Abbas Sharhani has been hooked on Michael Jackson since he first came to Australia four years ago and fellow asylum seekers held at the same Darwin detention centre said he looked like the pop king.
After innumerable internet searches devoted to learning to dance and dress like the icon, Mr Sharhani underwent plastic surgery on his nose and straightened his hair to create a more Michael-esque appearance.
Now the Iranian refugee is the subject of a short documentary about his life, Man in the Mirror, which will be screened at the Arab Film Festival in Sydney.
“It’s not that easy to impersonate a legend… I’ve been training hard. I spend countless hours on my moves,” Mr Sharhani says, adding that Jackson is “just super lovable”.
“He’s energetic. Everyone loves him. I said to myself, ‘I want to be that guy’.”
Mr Sharhani came to Australia to create a new life. “It was hard to live back home in my country. It’s a difficult life.”
“Now I’m enjoying what I’m doing, very much – from the bottom of my heart.”
Director Ali Mousawi became intrigued by the great lengths Mr Sharhani took in an attempt to perfect his impersonation.
“When we met for the first time in Parramatta, it was very exciting because he looked like Michael Jackson,” Mr Mousawi says.
“I wanted to show how people come to Australia and change their lives. When [Abbas] was in Ahwaz, he was a simply guy. When he came to Australia, he became famous.”
“It’s not that easy to impersonate a legend… I’ve been training hard. I spend countless hours on my moves.”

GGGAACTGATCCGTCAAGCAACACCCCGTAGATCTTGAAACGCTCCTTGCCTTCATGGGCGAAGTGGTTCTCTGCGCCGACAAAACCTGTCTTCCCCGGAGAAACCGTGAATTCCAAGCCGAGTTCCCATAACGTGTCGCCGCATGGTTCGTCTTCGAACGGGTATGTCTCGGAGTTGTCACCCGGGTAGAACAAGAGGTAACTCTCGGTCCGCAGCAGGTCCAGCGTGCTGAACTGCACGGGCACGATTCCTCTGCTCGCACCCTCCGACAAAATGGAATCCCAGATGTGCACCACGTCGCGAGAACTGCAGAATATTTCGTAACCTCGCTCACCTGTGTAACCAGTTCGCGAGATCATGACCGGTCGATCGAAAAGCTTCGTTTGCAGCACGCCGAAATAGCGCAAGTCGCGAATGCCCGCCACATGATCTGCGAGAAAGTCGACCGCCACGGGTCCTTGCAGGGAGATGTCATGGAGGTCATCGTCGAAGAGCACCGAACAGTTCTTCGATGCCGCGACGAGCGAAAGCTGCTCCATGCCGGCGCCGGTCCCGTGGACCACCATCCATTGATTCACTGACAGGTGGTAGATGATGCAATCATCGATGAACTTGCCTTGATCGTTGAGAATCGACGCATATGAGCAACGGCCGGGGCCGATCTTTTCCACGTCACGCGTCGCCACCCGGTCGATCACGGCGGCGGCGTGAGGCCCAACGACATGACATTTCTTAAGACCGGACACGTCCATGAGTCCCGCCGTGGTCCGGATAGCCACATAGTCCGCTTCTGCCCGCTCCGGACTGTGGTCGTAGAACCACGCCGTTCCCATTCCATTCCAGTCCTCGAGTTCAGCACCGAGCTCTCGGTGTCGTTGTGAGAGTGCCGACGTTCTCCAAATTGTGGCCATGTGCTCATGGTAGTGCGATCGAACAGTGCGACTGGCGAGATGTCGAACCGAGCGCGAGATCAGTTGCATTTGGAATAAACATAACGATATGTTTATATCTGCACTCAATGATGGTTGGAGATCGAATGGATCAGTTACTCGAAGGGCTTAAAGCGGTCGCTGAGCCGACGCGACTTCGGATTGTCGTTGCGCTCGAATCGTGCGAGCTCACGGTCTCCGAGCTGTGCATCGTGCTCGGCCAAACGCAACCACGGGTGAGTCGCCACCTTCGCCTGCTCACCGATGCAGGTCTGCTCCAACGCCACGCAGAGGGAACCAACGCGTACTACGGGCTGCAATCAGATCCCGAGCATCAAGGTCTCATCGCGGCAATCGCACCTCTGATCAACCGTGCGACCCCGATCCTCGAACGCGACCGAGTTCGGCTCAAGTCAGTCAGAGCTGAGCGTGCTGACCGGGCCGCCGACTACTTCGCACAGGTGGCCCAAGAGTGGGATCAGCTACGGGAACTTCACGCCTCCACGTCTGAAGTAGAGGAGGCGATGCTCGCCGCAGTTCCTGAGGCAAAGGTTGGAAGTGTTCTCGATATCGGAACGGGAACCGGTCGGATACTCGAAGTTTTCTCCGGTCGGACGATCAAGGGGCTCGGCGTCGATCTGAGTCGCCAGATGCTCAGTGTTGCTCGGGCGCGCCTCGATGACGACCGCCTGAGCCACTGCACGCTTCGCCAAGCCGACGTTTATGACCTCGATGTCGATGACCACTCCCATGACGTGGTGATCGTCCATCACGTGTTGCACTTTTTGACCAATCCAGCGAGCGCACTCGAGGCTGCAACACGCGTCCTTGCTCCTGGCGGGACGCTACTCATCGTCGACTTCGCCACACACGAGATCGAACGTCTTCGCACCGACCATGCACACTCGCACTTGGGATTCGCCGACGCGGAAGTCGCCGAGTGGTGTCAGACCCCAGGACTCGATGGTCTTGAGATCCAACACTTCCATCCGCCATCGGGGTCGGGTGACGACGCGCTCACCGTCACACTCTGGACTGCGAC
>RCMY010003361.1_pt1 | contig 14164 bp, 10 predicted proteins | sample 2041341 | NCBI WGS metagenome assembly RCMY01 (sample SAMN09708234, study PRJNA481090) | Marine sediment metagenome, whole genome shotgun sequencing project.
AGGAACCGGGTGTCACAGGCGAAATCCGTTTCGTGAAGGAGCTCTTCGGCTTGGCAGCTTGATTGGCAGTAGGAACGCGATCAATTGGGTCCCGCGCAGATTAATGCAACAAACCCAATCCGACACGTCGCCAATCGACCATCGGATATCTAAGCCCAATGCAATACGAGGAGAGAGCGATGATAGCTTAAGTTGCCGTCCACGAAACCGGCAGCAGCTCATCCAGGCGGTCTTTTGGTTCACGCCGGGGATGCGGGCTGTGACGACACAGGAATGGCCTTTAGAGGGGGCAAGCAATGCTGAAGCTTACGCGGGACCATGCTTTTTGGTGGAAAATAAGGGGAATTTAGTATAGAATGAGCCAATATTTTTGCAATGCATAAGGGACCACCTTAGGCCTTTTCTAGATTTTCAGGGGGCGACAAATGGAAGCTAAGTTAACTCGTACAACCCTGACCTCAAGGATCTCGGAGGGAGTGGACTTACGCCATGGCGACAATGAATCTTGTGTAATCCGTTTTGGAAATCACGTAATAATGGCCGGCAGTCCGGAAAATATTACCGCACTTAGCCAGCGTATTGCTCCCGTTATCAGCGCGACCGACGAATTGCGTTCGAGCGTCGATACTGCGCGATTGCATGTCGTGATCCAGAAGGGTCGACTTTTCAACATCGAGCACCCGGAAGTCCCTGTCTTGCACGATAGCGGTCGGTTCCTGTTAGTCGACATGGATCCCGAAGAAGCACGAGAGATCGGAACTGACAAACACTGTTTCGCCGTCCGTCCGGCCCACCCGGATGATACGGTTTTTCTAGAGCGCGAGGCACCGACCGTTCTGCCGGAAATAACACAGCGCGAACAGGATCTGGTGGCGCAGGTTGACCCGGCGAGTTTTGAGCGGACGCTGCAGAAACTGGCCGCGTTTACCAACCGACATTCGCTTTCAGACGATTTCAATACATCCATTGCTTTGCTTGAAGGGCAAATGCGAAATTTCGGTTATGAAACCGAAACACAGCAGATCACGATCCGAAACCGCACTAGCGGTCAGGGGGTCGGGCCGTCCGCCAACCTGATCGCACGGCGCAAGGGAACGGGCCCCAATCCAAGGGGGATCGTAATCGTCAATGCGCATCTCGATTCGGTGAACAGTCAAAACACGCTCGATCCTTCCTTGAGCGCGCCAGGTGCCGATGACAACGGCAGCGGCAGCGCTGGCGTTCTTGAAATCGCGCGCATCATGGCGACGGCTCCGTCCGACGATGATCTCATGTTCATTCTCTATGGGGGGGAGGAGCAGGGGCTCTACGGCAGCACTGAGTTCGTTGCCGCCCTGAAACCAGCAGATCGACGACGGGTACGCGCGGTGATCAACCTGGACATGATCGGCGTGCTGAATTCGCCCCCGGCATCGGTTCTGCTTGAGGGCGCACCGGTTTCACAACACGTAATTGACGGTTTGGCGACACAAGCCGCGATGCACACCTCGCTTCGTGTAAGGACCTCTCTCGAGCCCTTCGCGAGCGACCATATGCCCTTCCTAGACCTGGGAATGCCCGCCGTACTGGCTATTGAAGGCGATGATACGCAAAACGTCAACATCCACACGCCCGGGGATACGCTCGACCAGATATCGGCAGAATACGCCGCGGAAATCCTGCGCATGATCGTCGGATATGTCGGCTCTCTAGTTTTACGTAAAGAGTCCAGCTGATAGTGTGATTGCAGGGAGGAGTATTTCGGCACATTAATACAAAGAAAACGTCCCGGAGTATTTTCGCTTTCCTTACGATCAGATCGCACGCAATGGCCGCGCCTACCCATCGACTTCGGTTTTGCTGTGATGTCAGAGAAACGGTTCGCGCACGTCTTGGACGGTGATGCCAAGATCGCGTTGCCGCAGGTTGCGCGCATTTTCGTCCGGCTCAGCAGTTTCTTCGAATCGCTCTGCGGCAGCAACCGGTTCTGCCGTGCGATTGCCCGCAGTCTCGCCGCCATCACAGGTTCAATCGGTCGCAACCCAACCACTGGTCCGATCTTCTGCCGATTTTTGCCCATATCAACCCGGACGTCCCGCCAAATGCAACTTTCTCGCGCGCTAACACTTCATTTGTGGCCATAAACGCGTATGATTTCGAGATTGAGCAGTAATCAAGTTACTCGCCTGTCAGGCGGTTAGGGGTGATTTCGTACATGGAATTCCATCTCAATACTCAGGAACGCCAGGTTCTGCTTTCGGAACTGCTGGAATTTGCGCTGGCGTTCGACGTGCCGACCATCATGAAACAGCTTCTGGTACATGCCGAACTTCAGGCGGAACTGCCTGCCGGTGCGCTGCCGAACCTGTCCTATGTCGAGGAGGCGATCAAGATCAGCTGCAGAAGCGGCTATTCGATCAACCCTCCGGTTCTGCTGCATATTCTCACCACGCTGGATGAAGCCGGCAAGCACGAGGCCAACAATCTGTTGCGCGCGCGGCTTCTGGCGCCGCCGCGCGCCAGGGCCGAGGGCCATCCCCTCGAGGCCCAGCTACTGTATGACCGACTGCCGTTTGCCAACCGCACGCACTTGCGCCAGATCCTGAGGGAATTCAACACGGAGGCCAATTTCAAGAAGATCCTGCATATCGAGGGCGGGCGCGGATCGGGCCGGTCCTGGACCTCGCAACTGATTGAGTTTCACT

Mr Mousawi describes his home country of Iran as a hard place to make films.
“In my country, it’s not easy. You have to get permission from the government and Iranian intelligence and then you can make a documentary. It’s easier here,” he says.
Amin Dora, director of the festival opener Ghadi, also had difficulties trying to get projects off the ground in Lebanon.
He says Ghadi was the first time a film in Lebanon was produced by private investors.
It’s story is set in a small Lebanese coastal town in which mounting superstitions around a young boy with down syndrome spurs his father – played by Georges Khabbaz, the film’s writer – to convince the townsfolk that his son is not the demon they fear but an angel who can help them.
“I come from a region that is very similar to the neighbourhood in the film,” Mr Dora says. “The characters are ones that I have in my memory, people I know.”
“The story talks about tolerance and accepting each other – especially coming from a country where you’ve got mixed religions.”
Mr Dora says he worked hard to develop the film as a universal story. “Wherever it’s been played, even in South Korea and Japan, it was super well received.”
Arab Film Festival co-director Mouna Zaylah says the aim of the festival is to “challenge misrepresentations and stereotypes that we often see in the media about Arab communities from all over the world.
“It gives us an opportunity to see people living the struggle but then overcoming it, as well. Stories that are not just about war… but those that are about the everyday life of people.”
The Arab Film Festival runs from August 13 to 30.